Tolkien has been a big part of my life for as long as I can recall. One of my dad's favorite films was the animated version of 'The Hobbit' by Rankin Bass (who you'll know from having done Thundercats) and I grew up on it like Disney. My father still contends to this day that just as Adam West is the definitive Batman, John Houston is the definitive Gandalf.

Dad wasn't as into Ralph Bakshi's animated 'The Lord of the Rings' but to this day I still find it very enjoyable, with a great deal of narm charm. I only regret that it was never finished, and I wore out a VHS TV-recorded copy by watching it so very many times.

When I was about ten years old I actually read 'The Hobbit' for the first time. I had to steal the book from my brother's collection. He'd received it a a Christmas gift, which is ironic because I'd wanted it and not got it, whilst my brother does not share my Tolkien obsession to this day.

Around the same time, I discovered that Rankin Bass (who did 'The Hobbit') also randomly did an animated version of 'Return of the King'. I thought it very strange, as they'd not bothered doing either of the first two parts. Still, my love affair with Tolkien expanded and continued, and by the time I was 12 I'd nicked and consumed my brother's 'Lord of the Rings'.

Afterward, thoughts turned to other things as soon high school and girls were at the forefront of my thoughts. I never ceased my love affair with Tolkien, and often tried to encourage others to read his main works throughout my high school years. I have at least one very good friend to this day who has a love of "The Lord of the Rings" at least due to my own obsession bleeding onto him a bit. Despite this, I managed little Tolkien reading during high school myself, except perhaps to re-read 'The Hobbit' and 'The Fellowship of the Ring'.

It was in my senior year, however, that I heard a great deal more about an upcoming live adaptation of 'The Fellowship of the Ring'. I began to devour all I could learn of the project, whilst simultaneously re-reading "The Fellowship of the Ring" in anticipation of the first film's release in 2001, the year following my graduation.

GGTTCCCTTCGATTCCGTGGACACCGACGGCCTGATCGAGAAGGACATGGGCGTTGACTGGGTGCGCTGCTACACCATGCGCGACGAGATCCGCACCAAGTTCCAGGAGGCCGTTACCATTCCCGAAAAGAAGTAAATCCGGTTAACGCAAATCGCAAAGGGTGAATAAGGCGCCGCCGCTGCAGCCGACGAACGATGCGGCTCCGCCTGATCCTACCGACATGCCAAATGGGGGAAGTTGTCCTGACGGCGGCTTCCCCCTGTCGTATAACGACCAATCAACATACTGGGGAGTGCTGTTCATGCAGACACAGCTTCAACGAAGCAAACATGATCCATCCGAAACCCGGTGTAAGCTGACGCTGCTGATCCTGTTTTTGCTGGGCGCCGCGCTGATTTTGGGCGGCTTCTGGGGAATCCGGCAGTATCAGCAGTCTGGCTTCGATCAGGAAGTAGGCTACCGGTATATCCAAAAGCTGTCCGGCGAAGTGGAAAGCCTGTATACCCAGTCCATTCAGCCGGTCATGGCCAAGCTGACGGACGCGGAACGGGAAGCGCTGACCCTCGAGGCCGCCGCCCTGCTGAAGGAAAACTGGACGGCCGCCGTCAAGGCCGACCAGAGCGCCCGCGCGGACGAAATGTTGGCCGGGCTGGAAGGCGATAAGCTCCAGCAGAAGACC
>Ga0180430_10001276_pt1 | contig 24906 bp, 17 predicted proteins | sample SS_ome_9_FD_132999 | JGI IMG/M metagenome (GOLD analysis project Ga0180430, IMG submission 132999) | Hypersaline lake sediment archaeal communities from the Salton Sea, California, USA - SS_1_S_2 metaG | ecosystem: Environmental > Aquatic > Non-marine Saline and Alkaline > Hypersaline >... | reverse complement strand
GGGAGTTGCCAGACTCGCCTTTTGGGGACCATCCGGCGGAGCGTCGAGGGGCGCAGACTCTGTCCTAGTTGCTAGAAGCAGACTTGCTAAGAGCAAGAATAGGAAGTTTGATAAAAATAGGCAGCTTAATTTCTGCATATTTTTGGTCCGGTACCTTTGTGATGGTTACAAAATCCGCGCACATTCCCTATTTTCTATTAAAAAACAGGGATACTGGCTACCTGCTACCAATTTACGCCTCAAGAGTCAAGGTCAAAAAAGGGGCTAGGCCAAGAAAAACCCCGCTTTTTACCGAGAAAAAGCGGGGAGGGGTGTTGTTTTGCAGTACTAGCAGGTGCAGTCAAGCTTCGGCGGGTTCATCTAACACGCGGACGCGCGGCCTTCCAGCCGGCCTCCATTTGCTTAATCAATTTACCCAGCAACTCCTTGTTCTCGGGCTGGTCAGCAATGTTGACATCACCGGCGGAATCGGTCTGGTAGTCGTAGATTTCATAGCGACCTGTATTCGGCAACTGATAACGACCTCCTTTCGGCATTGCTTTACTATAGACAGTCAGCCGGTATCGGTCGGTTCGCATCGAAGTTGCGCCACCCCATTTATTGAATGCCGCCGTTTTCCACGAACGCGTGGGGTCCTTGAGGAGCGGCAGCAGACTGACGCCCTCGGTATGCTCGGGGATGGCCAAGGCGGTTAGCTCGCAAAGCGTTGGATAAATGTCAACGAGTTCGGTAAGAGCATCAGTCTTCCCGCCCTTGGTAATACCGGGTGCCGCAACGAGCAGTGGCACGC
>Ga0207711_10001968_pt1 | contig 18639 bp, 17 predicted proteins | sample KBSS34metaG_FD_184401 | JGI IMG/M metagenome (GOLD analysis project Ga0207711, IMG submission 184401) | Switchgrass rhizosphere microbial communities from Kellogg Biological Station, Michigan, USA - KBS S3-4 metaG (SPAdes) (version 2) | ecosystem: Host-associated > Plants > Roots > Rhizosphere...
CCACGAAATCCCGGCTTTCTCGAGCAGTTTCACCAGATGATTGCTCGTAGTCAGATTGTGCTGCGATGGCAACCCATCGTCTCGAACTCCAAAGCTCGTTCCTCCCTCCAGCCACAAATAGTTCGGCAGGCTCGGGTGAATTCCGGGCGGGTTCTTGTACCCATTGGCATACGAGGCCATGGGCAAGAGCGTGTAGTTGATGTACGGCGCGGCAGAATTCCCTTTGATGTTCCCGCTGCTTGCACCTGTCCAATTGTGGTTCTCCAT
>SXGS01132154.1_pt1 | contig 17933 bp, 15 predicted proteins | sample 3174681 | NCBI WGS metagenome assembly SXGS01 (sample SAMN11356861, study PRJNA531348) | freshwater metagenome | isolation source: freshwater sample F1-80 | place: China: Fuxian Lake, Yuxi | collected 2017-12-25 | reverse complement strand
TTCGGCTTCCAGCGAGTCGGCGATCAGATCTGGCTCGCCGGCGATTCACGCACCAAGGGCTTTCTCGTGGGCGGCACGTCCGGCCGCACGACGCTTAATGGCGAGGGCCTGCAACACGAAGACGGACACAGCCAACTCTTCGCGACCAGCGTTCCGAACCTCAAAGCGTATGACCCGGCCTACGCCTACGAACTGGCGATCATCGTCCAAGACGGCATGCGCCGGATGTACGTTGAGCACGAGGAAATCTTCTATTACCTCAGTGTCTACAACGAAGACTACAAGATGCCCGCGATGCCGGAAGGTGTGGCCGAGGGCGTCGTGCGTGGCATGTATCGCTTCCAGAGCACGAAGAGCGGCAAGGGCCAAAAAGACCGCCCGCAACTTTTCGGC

My old love affair was rekindled anew as I continued to re-read each part of the trilogy prior to Peter Jackson's respective film release. By the time the credits rolled on "The Return of the King", my only niggling regret about the films was that there was not more of them, and so I began to delve into the areas of Tolkien's works that I'd not glanced at before: "The Silmarillion", "Leaf by Niggle", "Farmer Giles of Ham", "Smith of Wootton Major", "The Adventures of Tom Bombadil", "Roverandom", "Letters from Father Christmas", etc.

It was also around this time, in March of 2004, that I met who is now my wife in an online forum which geared itself to works of fantasy in both literature and film. Obviously, it was my love of Tolkien which had led me to the forum, and Helen and I met on a thread regarding Tolkien-related tattoos. I'd had Tolkien's signature symbol tattoo'd to my leg in November, 2003 in anticipation of the release of "The Return of the King". Helen had her own name transcribed in an Elvish script on her wrist.

This was the icebreaker that led to daily emails being passed back and forth, and I became more and more smitten with her with each passing month. As we did not have a physical relationship, we were forced to get to truly know each other through communication. I quickly found that she was kind, charitable, and the most intelligent person I'd never met. The only problem I saw was that she lived 3500 miles away in England, whilst I was stuck in the USA. However, after several months, she flew to Chicago in August of 2004 and we met in person. It was in Chicago on a breezy, sunny, August day that my wife handed me a gift from England, a box of Twining's English Breakfast tea. I'd never tried hot tea before, but thus began a new love affair. I prefer Earl Grey these days, but I'd never have given tea a second glance if that gorgeous brunette with the English accent hadn't introduced me to it.

Fast forward several years, and we have now been married three years and have a 2 year old daughter. My own Tolkien book collection has become 'our' book collection. It now includes volumes of 'The History of Middle-Earth', which I'd never looked at. My film tie-in sword collection is now 'our' sword collection. My Glamdring, Sting, and Shards of Narsil have joined Helen's Herugrim, Knives of Legolas and Hadhafang, along with my prize, Anduril, which my wife gave to me as a wedding gift.

None of this would have been possible without my (edit: and indeed my wife's!) love-affair for Tolkien.

Thanks for reading!

Posted on: 2010/3/22 3:08
_________________
~Mr Burns

Balrogs DON'T have wings!


Re: Hobbit Tea contest
Home away from home
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After reading Mr. Burns' post (apparently his first in these forums), I formally ask that if my name is drawn the tea be sent to him. This is a great story and merits the gift! Besides, the tea would be much more appreciated by the two of them! Congratulations to you both.

Away from The Green Hill Country,

Parm

Posted on: 2010/3/23 18:54
_________________
Many that live deserve death. And some that die deserve life. Can you give it to them? Then do not be too eager to deal out death in judgement. For even the very wise can not see all ends.